THE COST OF RUNNING HACKNEY SPEEDWAY IN 1986
Taken from the 1986 publication Speedway Mails The Inside Line and reproduced with kind permission of editor Tony McDonald.
EVER fancied being a speedway promoter?
Probably most supporters have at some stage and, on the surface it seems a cosy enough existence. It's a simple job, of course. All you need to do is invest in a pocket calculator and juggle seven rider's names to fit within the 45 point limit.
Then you employ a team manager to fill in the programme and look after your riders. There is no need even for the promoter to dirty his best suit and shoes by visiting the pits on race night, because he can sit and watch the racing from the warmth and comfort of the stadium restaurant. If his team is doing very well he might like to swagger onto the centre green smoking a big cigar and milk the praise from his home crowd. who acclaim him as the genius who put together a titlewinning team.
At the end of the night, after the riders have been paid, comes the best bit. The promoter gathers up all the many thousands of pounds paid by supporters at the turnstiles. He could treat himself to a new Rolls Royce, or take the wife and kids on a three-week holiday to the Bahamas once the season has finished.
And the great thing is that this ' job' only lasts 30 weeks of the year. In the winter, the promoter can put his feet up by the fire and look forward to a week in the Spanish sun around December time, when all his BSPA colleagues assemble to compare their rich pickings from the sport.
It sounds a great life ... except that it isn't like that at all.
A number of British and National League tracks are now run by promoters whose enthusiasm and genuine love of the sport far exceeds the income at their tracks.
A number of National League promoters have been forced out of the sport in recent seasons, but many more could not make this game pay without an additional business outside the sport to back them up.
THE INSIDE LINE was curious to know exactly how much it costs to promote speedway and Hackney promoter TERRY RUSSELL kindly agree to provide us with a breakdown of the expense he and partner Dave Pavitt incur in running one of the National League' s top clubs.
Russell reveals that Hackney Speedway's annual budget for the season is around £l20,000, of which a staggering £62,760 is swallowed up by basic riders' costs. The home promoter pays the basic NL pay rate as agreed between the BSPA and SRA which broken down is:
But on top of this, there are bonus points to be paid - and in the case of a 5-1 heat win, the promoter must pay two riders at £28, one at £9 and one at £3. That's £68 per race and, as Hackney stage an average 19 each Friday, it can easily amount to £1292 per meeting and £38,760 per 30 week season.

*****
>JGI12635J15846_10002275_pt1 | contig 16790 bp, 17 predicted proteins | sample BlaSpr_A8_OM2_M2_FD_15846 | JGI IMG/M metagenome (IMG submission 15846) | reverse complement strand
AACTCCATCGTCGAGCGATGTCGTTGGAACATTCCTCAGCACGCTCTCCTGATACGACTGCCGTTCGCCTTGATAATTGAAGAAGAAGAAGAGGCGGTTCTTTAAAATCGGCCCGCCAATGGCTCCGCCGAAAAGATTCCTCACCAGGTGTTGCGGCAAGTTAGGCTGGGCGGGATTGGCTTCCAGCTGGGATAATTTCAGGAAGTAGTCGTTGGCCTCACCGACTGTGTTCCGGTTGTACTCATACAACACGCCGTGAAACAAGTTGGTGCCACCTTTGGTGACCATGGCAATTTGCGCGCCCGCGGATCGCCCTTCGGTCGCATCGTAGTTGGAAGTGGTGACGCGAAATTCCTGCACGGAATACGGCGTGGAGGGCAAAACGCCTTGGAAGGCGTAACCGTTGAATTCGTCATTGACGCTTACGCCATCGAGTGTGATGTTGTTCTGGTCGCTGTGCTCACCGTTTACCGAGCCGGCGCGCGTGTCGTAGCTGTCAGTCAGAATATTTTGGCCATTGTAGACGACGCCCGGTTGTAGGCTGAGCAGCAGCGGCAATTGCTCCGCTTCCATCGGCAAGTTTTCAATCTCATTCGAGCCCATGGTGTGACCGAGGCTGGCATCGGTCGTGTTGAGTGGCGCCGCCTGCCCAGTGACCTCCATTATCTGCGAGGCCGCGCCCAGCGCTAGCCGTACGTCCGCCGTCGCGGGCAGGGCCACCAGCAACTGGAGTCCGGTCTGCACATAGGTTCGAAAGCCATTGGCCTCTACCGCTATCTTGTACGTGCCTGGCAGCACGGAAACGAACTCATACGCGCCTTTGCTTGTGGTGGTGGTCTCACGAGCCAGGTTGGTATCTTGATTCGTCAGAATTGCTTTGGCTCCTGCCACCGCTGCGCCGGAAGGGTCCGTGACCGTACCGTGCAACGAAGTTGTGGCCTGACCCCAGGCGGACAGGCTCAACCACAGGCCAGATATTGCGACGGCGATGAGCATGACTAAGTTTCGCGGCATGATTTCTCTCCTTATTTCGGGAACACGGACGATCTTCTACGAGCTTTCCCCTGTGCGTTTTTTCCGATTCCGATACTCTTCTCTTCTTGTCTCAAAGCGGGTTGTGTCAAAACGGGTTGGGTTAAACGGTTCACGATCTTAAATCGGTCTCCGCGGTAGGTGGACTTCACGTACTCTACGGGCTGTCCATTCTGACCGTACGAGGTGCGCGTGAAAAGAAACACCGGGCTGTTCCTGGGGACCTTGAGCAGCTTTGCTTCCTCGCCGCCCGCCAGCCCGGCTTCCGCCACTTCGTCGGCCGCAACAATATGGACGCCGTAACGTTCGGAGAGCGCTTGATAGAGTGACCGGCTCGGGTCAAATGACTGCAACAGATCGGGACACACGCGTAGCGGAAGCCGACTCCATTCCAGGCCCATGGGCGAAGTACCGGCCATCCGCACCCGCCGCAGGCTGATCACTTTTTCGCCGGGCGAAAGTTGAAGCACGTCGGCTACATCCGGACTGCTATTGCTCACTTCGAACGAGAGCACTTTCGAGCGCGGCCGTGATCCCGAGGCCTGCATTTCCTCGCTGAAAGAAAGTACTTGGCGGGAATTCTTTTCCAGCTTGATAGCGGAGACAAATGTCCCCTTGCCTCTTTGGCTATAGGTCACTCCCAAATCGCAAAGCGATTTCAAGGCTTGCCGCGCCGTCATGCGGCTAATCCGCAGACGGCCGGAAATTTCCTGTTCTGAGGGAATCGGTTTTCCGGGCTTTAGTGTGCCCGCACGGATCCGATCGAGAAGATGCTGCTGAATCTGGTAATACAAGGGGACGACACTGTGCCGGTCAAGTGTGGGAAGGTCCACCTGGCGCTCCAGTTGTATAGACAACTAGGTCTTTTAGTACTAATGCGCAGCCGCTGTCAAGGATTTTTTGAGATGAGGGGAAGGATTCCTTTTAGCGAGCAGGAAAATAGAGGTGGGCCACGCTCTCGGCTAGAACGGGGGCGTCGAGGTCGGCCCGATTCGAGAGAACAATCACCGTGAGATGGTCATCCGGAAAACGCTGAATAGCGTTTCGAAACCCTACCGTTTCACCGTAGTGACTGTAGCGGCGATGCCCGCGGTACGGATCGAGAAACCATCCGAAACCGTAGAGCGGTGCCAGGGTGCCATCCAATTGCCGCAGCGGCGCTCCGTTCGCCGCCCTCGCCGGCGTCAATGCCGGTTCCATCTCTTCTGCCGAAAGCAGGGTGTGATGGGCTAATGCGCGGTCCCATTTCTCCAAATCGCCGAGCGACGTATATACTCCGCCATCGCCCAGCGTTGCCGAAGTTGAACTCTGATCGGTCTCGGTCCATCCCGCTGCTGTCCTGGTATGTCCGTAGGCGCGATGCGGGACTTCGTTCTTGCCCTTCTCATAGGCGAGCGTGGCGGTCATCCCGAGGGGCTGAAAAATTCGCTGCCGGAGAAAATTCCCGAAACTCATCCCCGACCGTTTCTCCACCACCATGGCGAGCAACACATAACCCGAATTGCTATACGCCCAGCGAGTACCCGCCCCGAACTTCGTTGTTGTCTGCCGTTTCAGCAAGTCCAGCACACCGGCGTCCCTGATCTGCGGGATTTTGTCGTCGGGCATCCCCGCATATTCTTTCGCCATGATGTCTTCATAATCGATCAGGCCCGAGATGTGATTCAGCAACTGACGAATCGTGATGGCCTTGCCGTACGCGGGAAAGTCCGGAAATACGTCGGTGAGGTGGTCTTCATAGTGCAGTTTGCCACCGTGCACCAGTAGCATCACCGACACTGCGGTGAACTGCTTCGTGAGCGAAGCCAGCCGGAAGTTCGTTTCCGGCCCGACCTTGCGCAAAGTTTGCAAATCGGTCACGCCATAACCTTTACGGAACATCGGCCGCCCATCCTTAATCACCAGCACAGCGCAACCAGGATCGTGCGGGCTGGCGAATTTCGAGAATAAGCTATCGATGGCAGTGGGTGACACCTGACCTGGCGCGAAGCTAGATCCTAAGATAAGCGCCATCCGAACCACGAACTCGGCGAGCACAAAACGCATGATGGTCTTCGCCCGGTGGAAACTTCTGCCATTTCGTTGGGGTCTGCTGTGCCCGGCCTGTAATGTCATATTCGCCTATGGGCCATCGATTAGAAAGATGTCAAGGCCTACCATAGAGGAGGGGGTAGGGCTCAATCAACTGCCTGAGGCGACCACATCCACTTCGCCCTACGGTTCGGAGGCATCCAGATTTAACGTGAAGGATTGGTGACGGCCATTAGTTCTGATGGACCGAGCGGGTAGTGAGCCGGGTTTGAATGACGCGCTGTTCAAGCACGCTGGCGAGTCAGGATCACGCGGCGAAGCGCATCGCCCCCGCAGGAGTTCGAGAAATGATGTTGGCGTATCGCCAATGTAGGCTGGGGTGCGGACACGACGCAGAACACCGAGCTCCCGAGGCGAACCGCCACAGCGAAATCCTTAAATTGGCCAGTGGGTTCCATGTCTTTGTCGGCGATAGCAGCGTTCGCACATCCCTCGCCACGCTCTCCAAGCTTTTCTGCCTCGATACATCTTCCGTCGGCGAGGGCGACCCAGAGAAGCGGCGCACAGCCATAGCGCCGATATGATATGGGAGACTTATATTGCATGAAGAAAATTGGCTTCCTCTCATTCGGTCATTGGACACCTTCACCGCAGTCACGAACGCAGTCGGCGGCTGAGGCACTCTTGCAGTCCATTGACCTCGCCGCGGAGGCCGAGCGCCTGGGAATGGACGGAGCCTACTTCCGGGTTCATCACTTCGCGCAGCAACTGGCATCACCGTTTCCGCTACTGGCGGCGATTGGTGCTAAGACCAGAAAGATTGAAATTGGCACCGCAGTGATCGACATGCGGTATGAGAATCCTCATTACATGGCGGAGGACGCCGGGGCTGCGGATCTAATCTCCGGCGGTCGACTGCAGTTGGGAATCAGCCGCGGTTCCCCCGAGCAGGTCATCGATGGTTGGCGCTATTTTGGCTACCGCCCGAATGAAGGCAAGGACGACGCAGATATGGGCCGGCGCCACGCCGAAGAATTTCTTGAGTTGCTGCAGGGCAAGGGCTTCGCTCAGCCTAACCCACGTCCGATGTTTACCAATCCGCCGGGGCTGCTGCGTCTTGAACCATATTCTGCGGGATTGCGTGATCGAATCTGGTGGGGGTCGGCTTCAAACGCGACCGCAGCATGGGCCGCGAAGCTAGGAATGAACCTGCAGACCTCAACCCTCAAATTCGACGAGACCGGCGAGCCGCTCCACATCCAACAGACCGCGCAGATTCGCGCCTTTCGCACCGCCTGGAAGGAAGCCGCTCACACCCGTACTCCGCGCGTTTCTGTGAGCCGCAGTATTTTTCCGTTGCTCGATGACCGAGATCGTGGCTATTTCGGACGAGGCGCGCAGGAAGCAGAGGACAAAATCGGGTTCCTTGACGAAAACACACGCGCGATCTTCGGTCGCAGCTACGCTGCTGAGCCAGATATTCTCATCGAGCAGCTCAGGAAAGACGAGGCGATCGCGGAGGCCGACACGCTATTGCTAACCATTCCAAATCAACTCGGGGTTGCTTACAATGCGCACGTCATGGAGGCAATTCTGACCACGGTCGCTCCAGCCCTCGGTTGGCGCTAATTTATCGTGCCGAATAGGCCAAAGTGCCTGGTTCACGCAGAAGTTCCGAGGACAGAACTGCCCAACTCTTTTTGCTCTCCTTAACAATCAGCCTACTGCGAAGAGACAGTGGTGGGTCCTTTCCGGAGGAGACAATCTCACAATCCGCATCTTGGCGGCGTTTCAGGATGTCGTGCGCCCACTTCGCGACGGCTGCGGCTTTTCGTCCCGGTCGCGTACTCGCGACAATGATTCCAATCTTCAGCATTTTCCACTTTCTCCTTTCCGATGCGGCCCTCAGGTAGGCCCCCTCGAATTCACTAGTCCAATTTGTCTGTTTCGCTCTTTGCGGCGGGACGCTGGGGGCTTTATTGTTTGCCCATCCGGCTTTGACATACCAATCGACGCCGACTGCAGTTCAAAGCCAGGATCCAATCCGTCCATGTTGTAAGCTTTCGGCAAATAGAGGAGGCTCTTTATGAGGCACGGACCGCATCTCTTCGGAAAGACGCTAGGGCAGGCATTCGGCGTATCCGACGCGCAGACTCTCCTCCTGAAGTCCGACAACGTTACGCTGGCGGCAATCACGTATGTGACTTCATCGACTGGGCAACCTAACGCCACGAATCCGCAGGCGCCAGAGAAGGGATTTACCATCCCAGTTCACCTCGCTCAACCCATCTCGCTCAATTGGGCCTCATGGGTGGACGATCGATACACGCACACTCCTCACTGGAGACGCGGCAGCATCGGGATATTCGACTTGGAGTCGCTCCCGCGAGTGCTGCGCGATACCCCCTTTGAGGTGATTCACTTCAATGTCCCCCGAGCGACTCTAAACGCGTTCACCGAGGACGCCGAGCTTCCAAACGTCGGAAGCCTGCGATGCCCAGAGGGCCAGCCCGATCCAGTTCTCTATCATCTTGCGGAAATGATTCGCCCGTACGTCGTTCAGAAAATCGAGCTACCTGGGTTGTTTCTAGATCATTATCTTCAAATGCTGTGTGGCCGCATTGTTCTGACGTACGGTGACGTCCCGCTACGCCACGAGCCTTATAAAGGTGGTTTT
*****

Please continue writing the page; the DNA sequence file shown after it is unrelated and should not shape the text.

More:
Hackney’s ‘individual bonus incentive scheme’ for the riders is £500 per meeting or £15,000 over the season. But remember the bonuses apply to home and away meetings - but gate receipts are only gained at Waterden Road. Russell and Pavitt must find another £9,000 each season for riders' travel expenses which are set at 8p per mile, covering all home and away fixtures in the NL KOC Cup, 4TT and challenge matches.
. In addition to what is paid to riders, Hackney's basic running costs - as revealed in the table - total another £55,160.
By dividing the £119,120 annual budget by 30 (weeks in the season), we find that it costs the Hackney promoters £3,970.66p to stage each, home meeting.
What about income? At the time this article was published Hackney's average attendance excluding the NL Best Pairs which was staged on behalf of the BSPA was 1,250, comprising an average of 1000 adults (paying £3) and 250 children (£1 each). But Terry Russell estimates that they need a crowd of 1,300 to merely break even.
"Our 'short fall' is covered by HL1sponsorship,which is obviously so important to us" he said.
The cost of promoting NL speedway at Hackney , and the very thin dividing line between profit and loss is obviously of concern to Terry Russell, who has his own private thoughts on the direction British speedway should take in 1987.
But Russell is not crying on anybody’s shoulder. You asked me if I would explain what it costs to run Hackney Speedway, and I'm happy to do it for INSIDE LINE. I'm not pleading poverty," he says.
"No doubt some people will scoff at these figures and say they are exaggerated, but I can assure you they are genuine, audited figures. In fact there are extra costs that I haven’t listed. For example, our team coach broke down on the way back from Exeter and it cost £1,800 to fix the gearbox. And earlier this year, a new engine for our tractor cost £1,300. I've also not included telephone bills, which are sometimes huge, and not accounted for the possibility of activity in the transfer market. There are other incidentals, but these are our basic running costs.
"I didn't want to go on listing every single item of expense, because these figures
are enough to frighten me"
Russell's figures will surprise, even shock, some people who believed there is little to running a National League club. Hackney HL1 Kestrels are regarded among the most viable and successful outfits in the country, and no doubt track bosses at other venues could
provide their own figures to illustrate the precarious business it is trying to balance the speedway books.
We would like to publicly thank Terry Russell for his honesty and co-operation in providing this insight to Hackney's budget. The point is, figures disclosed here show that there is much more to being a speedway promoter than simply turning up on race night, opening the gates and sitting back to watch the fans flood in .
So do you still fancy being at the helm?